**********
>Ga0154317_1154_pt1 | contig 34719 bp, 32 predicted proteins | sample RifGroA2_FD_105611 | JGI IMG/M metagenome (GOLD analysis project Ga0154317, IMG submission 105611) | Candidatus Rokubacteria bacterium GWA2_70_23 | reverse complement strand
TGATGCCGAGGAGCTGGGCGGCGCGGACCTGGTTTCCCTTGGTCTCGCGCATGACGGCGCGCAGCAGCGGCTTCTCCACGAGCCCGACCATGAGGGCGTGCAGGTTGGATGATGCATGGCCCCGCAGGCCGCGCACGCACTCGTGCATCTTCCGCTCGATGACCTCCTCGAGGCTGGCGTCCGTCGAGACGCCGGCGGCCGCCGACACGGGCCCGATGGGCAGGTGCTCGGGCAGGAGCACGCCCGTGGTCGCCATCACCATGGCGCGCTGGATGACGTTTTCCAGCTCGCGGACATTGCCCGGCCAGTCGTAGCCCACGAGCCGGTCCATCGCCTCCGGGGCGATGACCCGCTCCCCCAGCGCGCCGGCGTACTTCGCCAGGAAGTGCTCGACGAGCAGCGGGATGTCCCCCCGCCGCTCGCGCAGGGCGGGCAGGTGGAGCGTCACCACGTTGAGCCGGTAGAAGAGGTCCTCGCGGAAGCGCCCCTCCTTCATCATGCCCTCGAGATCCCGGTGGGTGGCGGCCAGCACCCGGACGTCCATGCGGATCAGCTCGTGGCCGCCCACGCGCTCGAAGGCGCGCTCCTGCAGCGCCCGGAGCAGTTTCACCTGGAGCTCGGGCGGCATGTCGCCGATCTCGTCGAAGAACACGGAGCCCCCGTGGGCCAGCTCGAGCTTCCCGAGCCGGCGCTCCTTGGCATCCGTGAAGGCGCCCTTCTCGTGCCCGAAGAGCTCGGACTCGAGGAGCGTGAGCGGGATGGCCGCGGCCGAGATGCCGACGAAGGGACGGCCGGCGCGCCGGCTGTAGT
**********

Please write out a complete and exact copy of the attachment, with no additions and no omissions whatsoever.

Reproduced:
>Ga0154317_1154_pt1 | contig 34719 bp, 32 predicted proteins | sample RifGroA2_FD_105611 | JGI IMG/M metagenome (GOLD analysis project Ga0154317, IMG submission 105611) | Candidatus Rokubacteria bacterium GWA2_70_23 | reverse complement strand
TGATGCCGAGGAGCTGGGCGGCGCGGACCTGGTTTCCCTTGGTCTCGCGCATGACGGCGCGCAGCAGCGGCTTCTCCACGAGCCCGACCATGAGGGCGTGCAGGTTGGATGATGCATGGCCCCGCAGGCCGCGCACGCACTCGTGCATCTTCCGCTCGATGACCTCCTCGAGGCTGGCGTCCGTCGAGACGCCGGCGGCCGCCGACACGGGCCCGATGGGCAGGTGCTCGGGCAGGAGCACGCCCGTGGTCGCCATCACCATGGCGCGCTGGATGACGTTTTCCAGCTCGCGGACATTGCCCGGCCAGTCGTAGCCCACGAGCCGGTCCATCGCCTCCGGGGCGATGACCCGCTCCCCCAGCGCGCCGGCGTACTTCGCCAGGAAGTGCTCGACGAGCAGCGGGATGTCCCCCCGCCGCTCGCGCAGGGCGGGCAGGTGGAGCGTCACCACGTTGAGCCGGTAGAAGAGGTCCTCGCGGAAGCGCCCCTCCTTCATCATGCCCTCGAGATCCCGGTGGGTGGCGGCCAGCACCCGGACGTCCATGCGGATCAGCTCGTGGCCGCCCACGCGCTCGAAGGCGCGCTCCTGCAGCGCCCGGAGCAGTTTCACCTGGAGCTCGGGCGGCATGTCGCCGATCTCGTCGAAGAACACGGAGCCCCCGTGGGCCAGCTCGAGCTTCCCGAGCCGGCGCTCCTTGGCATCCGTGAAGGCGCCCTTCTCGTGCCCGAAGAGCTCGGACTCGAGGAGCGTGAGCGGGATGGCCGCGGCCGAGATGCCGACGAAGGGACGGCCGGCGCGCCGGCTGTAGT